To their second point, after tax corporate profits, from 1980-2010, have increased by a factor of ten. Lets think about that from a math perspective. Household income during that time-frame has increased by about 20%, while after tax corporate profits has increased by about 1,000%. Now, I don’t begrudge the earning of money, and I am a capitalist. But the idea of taking the tops off of corporate growth was that it would be beneficial to the country as a whole. Keep these facts firmly in mind when you hear (or make) the argument that higher taxes on big corporations and the wealthy is evil redistribution. It is pretty clear from whom the wealth is being redistributed.
The last contention is my favorite. Yes, it is true that basic economic theory states that economies evolve from agrarian, to industrial, and finally to service. What is also certain is that the United States will find it counter-productive to compete with developing nations that have comparative advantage in the production of many items. What we can do about this problem is be flexible. Having the best educated work force in the world, and allowing that force to be mobile by breaking down structural barriers (like, say, inflexible and exceptionally expensive health care), will allow us to meet new market challenges with the same workforce.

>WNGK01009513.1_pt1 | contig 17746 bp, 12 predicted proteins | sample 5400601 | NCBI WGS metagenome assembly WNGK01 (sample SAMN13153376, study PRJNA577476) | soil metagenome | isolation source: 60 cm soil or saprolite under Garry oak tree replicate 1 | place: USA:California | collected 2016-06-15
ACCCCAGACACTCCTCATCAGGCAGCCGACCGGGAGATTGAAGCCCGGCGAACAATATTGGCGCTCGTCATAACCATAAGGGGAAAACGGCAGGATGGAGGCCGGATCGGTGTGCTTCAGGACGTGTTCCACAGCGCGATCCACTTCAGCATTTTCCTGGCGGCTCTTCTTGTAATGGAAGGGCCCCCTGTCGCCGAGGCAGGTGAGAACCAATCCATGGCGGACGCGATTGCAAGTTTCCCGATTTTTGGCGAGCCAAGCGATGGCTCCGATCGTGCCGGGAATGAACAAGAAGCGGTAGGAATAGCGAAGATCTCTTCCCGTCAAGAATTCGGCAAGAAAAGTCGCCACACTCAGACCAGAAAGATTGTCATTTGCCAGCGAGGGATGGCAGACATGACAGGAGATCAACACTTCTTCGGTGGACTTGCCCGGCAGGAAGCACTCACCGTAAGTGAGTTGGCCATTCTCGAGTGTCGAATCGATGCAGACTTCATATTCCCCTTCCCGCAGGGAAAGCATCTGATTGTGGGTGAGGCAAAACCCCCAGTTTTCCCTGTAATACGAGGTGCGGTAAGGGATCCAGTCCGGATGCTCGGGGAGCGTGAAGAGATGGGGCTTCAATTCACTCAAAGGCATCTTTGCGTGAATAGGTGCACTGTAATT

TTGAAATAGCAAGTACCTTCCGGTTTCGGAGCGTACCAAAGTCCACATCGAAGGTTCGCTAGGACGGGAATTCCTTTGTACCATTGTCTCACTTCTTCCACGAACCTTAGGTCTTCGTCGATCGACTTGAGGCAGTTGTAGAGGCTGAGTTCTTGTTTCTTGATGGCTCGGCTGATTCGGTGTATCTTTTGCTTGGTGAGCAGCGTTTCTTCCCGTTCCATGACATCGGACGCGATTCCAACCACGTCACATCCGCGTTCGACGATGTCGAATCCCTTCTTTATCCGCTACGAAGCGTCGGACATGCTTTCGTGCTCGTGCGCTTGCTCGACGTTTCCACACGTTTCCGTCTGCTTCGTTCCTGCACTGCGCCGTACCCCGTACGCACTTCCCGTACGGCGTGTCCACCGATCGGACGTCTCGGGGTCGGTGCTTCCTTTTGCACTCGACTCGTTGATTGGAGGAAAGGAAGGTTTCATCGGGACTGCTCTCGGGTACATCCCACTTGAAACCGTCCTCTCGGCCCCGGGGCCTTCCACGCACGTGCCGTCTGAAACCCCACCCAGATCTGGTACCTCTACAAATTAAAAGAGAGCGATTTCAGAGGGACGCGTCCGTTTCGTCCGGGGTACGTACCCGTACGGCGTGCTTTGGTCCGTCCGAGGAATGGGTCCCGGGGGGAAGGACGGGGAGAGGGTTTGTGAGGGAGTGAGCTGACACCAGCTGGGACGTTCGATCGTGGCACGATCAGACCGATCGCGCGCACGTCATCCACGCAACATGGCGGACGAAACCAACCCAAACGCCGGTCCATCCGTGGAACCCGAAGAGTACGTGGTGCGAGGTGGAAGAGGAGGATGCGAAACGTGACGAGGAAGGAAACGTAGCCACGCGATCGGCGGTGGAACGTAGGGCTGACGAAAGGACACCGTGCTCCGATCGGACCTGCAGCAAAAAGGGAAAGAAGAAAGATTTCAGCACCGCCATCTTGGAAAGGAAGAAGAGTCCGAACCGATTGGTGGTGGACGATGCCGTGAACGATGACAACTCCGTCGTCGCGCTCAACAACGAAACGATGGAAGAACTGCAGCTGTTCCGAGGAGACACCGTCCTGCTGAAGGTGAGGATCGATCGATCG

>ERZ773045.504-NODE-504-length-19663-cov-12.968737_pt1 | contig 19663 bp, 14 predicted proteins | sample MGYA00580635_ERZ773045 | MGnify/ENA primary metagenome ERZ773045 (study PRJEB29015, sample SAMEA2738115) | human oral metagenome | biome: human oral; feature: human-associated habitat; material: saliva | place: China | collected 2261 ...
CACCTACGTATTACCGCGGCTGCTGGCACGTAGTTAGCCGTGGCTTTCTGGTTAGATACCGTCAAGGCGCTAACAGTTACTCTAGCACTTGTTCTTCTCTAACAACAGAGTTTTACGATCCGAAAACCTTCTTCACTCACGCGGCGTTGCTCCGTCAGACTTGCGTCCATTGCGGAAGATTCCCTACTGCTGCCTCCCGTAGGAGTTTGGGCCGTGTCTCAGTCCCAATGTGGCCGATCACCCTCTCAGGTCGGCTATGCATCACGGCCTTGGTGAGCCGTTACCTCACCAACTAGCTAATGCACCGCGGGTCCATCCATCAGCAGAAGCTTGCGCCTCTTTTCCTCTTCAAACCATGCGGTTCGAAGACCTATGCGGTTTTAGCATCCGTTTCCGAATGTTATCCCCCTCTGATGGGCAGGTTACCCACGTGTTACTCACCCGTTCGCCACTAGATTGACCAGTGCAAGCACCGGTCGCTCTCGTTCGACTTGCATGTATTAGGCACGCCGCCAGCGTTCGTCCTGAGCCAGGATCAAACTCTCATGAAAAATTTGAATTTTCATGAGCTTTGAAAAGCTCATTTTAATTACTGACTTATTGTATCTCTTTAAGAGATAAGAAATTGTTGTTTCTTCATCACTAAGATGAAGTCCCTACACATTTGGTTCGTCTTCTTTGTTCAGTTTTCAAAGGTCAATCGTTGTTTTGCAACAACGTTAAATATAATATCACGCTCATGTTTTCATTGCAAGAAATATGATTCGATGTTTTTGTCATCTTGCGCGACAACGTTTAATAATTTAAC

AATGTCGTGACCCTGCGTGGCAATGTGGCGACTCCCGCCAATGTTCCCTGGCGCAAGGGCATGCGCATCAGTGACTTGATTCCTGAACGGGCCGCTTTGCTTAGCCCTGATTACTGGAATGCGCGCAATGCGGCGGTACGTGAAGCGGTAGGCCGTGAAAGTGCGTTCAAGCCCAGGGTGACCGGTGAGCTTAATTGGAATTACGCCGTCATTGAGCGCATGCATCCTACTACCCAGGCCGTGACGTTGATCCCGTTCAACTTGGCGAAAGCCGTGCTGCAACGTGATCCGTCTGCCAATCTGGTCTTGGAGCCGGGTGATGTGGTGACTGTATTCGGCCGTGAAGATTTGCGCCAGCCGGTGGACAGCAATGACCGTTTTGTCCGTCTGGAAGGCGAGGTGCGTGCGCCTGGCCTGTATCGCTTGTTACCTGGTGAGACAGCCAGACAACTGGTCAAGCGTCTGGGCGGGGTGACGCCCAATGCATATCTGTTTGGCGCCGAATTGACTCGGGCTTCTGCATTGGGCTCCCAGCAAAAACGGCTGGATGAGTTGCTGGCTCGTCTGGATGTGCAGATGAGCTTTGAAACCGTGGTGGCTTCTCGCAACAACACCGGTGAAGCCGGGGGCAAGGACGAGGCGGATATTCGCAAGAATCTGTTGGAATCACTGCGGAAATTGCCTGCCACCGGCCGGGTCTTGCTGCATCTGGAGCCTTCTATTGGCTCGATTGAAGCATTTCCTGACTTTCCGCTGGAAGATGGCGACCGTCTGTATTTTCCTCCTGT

What is not possible is the math-deficient idea of “controlling” wages and benefits to make companies that base their operations at home competitive with companies that outsource or move. To make the U.S. labor-cost competitive with the developing world, hourly wages and benefits would have to be cut in half. For most Americans, that is a prospect that is completely unsupportable. But let’s say you are a business owner, and are reading this thinking, “I will be fine.” Where does your business come from? Who buys your pizza, beer, cigarettes, homes, home remodels, plumbing services, haircuts, auto repairs, or alarm consoles? Economies function on money…there has to be demand for products and services for the supply side to make a buck.